We’ve created this list of tips to help you stay mentally, emotionally and physically healthy while social distancing during the COVID-19 spread.
“Social distancing” is a term that has taken over the media and our lives recently. Social distancing measures include canceling sports events, festivals, vacations, meetings and even everyday work and school. When everything fun and interesting has been canceled and you can no longer see even your closest friends or colleagues, it’s easy to feel isolated and anxious. Staying healthy and happy while contact with others is limited will help you and your loved ones get through an extended period of isolation.
What is social distancing?
Social distancing is the practice of physically distancing yourself from others to slow the spread of viruses like COVID-19 and the flu. Keeping 6 feet away from other people reduces your risk of catching a disease or spreading it to others.
States have implemented social distancing measures like sheltering in place or staying at home, and have recommended self-isolation or quarantine, depending on a person’s level of exposure or a potential diagnosis. This has resulted in many business and school closures, event or group cancellations, and reductions in public transportation and services.
Why is it so important to limit how much we go out in public right now?
We have no vaccine for COVID-19 and no proven treatments yet. We’re not certain how or when a person can spread the disease. And there’s evidence to indicate that infected people with no symptoms can spread the virus. Because COVID-19 can be deadly, the best way we can save lives right now is by limiting contact between people.
Things You Can Do to Improve Your Health and Happiness While Social Distancing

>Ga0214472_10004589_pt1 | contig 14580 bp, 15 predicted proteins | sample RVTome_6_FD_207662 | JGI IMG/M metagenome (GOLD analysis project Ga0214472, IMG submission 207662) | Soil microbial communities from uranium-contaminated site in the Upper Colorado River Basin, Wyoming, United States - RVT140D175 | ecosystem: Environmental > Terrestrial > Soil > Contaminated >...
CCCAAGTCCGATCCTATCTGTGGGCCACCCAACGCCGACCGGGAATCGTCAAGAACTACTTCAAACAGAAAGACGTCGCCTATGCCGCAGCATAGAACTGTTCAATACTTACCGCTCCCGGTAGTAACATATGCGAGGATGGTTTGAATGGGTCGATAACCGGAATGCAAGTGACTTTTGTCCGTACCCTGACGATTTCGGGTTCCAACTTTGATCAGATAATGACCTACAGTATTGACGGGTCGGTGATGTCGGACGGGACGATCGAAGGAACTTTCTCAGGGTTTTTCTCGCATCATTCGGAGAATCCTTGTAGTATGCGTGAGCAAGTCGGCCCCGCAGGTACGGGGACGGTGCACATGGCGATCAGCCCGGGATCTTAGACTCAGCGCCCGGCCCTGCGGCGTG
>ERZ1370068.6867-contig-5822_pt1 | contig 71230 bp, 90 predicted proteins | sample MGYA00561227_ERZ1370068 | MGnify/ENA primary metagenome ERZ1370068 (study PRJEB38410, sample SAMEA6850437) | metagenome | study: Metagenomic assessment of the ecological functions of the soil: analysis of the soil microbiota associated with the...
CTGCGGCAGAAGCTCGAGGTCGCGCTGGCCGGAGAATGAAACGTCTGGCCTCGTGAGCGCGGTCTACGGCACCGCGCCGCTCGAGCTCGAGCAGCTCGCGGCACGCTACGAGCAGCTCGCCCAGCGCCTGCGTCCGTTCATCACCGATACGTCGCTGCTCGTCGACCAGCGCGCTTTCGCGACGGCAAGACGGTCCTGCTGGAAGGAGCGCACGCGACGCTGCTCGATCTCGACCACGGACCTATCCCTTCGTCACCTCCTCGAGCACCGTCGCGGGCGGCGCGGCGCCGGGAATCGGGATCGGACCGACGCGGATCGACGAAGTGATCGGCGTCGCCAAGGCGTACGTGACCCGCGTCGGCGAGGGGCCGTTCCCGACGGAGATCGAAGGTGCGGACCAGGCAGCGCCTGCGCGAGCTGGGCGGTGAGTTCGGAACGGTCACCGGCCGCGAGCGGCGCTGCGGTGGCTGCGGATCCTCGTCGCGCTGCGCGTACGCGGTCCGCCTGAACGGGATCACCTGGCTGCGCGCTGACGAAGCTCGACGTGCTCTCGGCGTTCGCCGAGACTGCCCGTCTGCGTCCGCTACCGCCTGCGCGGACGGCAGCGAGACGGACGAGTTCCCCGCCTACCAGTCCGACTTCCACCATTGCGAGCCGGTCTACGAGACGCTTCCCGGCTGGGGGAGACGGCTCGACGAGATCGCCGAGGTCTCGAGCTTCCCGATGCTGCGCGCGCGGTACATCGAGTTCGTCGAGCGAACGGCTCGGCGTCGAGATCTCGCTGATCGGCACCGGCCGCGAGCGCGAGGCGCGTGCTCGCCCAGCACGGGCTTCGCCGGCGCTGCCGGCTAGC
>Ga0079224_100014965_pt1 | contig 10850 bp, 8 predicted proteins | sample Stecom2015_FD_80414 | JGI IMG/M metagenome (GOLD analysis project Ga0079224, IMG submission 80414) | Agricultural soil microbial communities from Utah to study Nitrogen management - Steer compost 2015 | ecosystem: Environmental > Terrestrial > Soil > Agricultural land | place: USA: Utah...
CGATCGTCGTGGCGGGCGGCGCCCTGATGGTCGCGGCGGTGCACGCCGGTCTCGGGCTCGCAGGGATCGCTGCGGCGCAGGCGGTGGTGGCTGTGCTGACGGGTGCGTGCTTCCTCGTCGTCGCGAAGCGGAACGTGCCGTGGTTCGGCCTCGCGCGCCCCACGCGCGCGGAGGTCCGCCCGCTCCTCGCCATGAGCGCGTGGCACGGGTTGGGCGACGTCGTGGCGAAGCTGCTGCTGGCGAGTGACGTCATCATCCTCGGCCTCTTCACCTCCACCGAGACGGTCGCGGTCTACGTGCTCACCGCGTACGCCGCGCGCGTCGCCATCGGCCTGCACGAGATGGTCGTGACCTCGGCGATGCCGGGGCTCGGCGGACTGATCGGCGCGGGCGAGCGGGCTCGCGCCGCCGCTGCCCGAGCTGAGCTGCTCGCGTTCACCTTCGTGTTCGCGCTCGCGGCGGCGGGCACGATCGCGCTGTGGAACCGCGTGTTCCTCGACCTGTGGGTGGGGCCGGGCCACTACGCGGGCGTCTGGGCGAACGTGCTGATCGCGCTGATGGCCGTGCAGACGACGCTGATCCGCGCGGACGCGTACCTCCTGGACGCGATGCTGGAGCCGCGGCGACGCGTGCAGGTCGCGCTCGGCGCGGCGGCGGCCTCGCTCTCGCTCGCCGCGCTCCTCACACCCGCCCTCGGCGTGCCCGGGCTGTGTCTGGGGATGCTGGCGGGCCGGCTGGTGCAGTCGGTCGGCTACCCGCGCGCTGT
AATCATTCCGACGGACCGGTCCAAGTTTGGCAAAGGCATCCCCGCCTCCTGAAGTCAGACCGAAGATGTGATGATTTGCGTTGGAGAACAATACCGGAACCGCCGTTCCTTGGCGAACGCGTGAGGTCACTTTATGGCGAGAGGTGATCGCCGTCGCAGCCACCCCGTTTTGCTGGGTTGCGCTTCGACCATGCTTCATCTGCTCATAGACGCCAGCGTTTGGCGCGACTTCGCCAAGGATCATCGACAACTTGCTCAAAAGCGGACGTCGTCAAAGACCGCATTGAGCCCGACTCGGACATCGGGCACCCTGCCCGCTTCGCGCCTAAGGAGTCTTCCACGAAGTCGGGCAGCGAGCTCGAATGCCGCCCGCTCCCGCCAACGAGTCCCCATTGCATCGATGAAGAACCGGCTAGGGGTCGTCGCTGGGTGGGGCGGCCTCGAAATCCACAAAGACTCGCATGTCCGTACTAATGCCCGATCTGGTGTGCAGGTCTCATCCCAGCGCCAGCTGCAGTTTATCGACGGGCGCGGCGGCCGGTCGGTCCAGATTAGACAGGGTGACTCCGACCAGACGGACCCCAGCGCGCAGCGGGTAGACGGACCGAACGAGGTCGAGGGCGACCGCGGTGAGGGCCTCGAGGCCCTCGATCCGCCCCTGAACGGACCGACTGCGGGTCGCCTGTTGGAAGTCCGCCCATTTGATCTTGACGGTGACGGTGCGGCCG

While following social distancing strategies can help keep you safe from COVID-19, they can also be damaging to your health and happiness. Strained relationships, loneliness, boredom, anxiety and a feeling of wasted time can increase every day you spend practicing safe social distancing measures. While isolated with limited resources, you may also find yourself neglecting a proper diet, exercise and good hygiene.
How to stay physically healthy during COVID-19 social distancing and isolation
It’s so important to stay physically and emotionally healthy right now. By remaining healthy, we reduce the spread of COVID-19 and help to “flatten the curve” by not contributing to more positive cases of the coronavirus. This also helps first responders, doctors and healthcare workers who are struggling to care for patients in an overloaded healthcare system.
Here are ways you can stay physically healthy while sheltering at home:
- Clean your hands and frequently used surfaces often. According to
CDC guidelines, washing your hands and disinfecting surfaces is the single most important thing you can do to prevent the spread of disease. Scrub thoroughly for at least 20 seconds with soap and water before you go out and again when you return home. Wipe surfaces regularly with antimicrobial cleaners.
- Prepare healthy snacks and meals. Do your best to eat well. That means favoring foods that are nutrient-rich, like fresh fruits and vegetables. Take a moment to visit the USDA’s ChooseMyPlate.gov site to get the latest information on healthy eating — or download the app. It’s easy during times of stress when our schedules are upended to fall into bad eating habits like skipping meals and loading up on junk food. Of course, everyone is allowed an occasional cheat day, but healthy eating will make you and your family feel better in the long run.